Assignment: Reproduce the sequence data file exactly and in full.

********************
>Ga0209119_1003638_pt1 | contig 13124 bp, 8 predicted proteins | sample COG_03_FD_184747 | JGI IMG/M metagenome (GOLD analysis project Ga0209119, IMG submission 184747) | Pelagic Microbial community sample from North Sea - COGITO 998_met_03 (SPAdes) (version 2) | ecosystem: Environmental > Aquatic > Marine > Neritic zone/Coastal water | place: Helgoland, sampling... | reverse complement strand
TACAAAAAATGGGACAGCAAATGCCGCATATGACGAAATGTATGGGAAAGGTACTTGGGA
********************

>Ga0209119_1003638_pt1 | contig 13124 bp, 8 predicted proteins | sample COG_03_FD_184747 | JGI IMG/M metagenome (GOLD analysis project Ga0209119, IMG submission 184747) | Pelagic Microbial community sample from North Sea - COGITO 998_met_03 (SPAdes) (version 2) | ecosystem: Environmental > Aquatic > Marine > Neritic zone/Coastal water | place: Helgoland, sampling... | reverse complement strand
TACAAAAAATGGGACAGCAAATGCCGCATATGACGAAATGTATGGGAAAGGTACTTGGGA